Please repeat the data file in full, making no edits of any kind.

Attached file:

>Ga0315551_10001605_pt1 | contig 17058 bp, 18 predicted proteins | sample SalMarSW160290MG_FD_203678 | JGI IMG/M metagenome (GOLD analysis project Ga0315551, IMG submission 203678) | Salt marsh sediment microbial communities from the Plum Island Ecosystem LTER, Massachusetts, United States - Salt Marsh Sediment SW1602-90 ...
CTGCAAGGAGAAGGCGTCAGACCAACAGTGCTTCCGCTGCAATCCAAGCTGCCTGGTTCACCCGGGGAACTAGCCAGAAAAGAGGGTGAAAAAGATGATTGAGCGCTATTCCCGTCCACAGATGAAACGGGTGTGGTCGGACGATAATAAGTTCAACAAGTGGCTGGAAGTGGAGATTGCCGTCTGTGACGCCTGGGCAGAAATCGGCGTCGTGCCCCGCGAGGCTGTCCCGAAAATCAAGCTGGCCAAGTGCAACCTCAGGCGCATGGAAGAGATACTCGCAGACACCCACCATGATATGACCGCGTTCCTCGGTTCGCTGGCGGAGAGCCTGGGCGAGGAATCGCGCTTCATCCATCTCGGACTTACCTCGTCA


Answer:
>Ga0315551_10001605_pt1 | contig 17058 bp, 18 predicted proteins | sample SalMarSW160290MG_FD_203678 | JGI IMG/M metagenome (GOLD analysis project Ga0315551, IMG submission 203678) | Salt marsh sediment microbial communities from the Plum Island Ecosystem LTER, Massachusetts, United States - Salt Marsh Sediment SW1602-90 ...
CTGCAAGGAGAAGGCGTCAGACCAACAGTGCTTCCGCTGCAATCCAAGCTGCCTGGTTCACCCGGGGAACTAGCCAGAAAAGAGGGTGAAAAAGATGATTGAGCGCTATTCCCGTCCACAGATGAAACGGGTGTGGTCGGACGATAATAAGTTCAACAAGTGGCTGGAAGTGGAGATTGCCGTCTGTGACGCCTGGGCAGAAATCGGCGTCGTGCCCCGCGAGGCTGTCCCGAAAATCAAGCTGGCCAAGTGCAACCTCAGGCGCATGGAAGAGATACTCGCAGACACCCACCATGATATGACCGCGTTCCTCGGTTCGCTGGCGGAGAGCCTGGGCGAGGAATCGCGCTTCATCCATCTCGGACTTACCTCGTCA